Increasing immigration costs overall have been in the news again recently. The Independent recently ran an article on the lack of free to use appointments for visa applicants and the Guardian has also reported on the effects of increasing visa fees.

In its recent white paper on proposals for a post-Brexit immigration system, the Government notes that it raises £2.3 billion annually in visa and passport fees. That is not surprising given the high cost of most visa applications. The Government’s reasoning is that the cost of the immigration system “should be borne by those who use it, to avoid placing undue burden on general taxation.” Given that the country benefits from migration, whether this is fair is at least arguable.

It is also questionable whether it is right to saddle British families with punitively high immigration fees and salary expectations, something we will explore further in this blog.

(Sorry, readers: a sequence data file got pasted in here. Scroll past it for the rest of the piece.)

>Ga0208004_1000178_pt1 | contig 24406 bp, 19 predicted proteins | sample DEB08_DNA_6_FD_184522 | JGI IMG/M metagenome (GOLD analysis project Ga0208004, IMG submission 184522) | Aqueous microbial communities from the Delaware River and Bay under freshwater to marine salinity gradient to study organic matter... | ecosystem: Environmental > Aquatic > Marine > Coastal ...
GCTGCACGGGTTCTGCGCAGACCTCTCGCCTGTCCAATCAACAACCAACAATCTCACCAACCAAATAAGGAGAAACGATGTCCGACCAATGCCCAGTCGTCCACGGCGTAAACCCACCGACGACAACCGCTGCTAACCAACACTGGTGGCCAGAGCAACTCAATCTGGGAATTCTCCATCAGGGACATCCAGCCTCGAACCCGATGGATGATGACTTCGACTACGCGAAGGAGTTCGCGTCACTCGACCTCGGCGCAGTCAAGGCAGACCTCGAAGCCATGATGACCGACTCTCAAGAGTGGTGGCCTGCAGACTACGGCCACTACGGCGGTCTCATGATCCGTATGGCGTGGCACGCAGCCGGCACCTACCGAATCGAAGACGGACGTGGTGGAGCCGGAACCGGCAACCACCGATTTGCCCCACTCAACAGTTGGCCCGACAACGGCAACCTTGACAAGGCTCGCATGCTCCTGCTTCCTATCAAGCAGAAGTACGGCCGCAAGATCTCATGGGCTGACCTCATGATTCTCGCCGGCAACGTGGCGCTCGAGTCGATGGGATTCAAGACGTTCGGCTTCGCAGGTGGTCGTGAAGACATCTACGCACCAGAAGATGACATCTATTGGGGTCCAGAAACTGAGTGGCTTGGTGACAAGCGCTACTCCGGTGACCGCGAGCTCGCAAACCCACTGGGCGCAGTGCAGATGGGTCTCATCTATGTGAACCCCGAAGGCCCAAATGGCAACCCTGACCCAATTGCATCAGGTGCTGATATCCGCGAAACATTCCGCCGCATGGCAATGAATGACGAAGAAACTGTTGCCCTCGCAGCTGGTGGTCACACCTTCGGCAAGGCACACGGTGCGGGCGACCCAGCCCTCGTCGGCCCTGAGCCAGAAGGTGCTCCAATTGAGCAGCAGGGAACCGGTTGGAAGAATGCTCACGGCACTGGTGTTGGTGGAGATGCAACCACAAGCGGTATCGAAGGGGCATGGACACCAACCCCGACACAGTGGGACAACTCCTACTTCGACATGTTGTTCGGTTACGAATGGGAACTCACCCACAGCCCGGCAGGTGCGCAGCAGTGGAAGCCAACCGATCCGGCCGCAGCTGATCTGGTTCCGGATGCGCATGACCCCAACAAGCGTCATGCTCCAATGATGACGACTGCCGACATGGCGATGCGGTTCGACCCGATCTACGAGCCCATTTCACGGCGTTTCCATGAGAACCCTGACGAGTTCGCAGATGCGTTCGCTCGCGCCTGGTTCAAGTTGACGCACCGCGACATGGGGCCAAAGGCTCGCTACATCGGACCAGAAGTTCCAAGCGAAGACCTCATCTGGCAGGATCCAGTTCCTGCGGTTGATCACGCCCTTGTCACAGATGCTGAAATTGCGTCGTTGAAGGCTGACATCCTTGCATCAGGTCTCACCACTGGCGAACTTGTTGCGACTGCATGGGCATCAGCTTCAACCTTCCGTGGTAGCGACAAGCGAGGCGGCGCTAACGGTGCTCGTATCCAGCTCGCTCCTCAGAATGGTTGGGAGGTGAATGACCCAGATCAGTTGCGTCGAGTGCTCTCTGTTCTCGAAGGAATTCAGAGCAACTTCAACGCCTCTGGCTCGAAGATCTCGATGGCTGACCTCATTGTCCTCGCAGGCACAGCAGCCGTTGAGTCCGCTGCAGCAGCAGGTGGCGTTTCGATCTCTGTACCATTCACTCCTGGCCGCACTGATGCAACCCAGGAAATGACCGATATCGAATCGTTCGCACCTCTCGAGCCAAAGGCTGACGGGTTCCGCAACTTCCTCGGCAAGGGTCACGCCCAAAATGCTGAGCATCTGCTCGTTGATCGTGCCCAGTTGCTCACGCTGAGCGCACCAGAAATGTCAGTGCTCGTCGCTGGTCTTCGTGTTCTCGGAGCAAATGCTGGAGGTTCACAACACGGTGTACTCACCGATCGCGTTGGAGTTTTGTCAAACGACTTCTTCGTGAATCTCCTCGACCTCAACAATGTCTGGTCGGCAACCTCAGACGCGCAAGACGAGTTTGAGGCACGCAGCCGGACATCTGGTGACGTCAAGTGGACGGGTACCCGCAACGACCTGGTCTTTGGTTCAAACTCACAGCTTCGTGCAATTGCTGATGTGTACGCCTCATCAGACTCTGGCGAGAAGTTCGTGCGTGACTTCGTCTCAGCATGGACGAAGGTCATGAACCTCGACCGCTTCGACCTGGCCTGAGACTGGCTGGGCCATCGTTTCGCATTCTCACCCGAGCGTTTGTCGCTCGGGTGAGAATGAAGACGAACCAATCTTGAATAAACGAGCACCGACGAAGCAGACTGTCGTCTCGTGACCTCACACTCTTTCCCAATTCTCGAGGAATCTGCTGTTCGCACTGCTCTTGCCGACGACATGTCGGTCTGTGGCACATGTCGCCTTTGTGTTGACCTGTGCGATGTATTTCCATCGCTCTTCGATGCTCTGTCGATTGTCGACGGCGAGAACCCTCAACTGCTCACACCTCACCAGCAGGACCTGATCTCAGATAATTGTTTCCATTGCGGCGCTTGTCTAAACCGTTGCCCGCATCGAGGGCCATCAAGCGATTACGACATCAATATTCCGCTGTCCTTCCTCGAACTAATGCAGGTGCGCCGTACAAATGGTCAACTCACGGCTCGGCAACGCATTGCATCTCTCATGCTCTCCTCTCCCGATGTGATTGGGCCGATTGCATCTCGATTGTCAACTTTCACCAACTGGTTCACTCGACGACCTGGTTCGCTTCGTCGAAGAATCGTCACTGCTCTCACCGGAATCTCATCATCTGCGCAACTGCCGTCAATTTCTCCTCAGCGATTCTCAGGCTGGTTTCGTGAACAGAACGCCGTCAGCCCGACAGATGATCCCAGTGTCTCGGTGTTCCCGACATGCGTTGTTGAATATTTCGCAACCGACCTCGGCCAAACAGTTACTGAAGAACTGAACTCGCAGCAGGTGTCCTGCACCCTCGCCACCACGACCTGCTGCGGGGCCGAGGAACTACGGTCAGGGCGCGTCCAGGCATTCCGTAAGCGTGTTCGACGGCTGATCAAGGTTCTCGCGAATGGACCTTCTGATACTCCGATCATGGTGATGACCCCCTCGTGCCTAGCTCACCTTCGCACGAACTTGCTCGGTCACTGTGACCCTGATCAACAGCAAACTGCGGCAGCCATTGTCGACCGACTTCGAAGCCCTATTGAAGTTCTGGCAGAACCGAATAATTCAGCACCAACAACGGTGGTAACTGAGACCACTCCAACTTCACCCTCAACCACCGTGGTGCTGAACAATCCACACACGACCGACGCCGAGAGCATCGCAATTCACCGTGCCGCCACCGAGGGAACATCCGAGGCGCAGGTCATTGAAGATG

Such high fees are arguably an extra tax on British families relocating to and in the UK. Most families need to meet the financial requirement, the stated purpose of which is to ensure people who come to the UK will not need to rely on benefits. This being the case, families should not also need to pay such high application costs. The Government’s Immigration White Paper makes no proposals in regards to changes to family migration. As such, post-Brexit, this long, expensive process will also apply to EU nationals. More and more families will be affected by these prohibitive fees. This is an urgent issue which requires redress.

Until changes are enacted however, what should families living abroad be thinking about when considering relocating to the UK?

  • Consider how you are going to meet the financial requirement and how you will evidence this. Know whose income can be relied on, what financial requirements you are going to need to meet, and check what evidence you need to provide in order to show this income.
  • Start saving for the visa fees and consider how you will meet the next round of fees at the extension and ILR stages.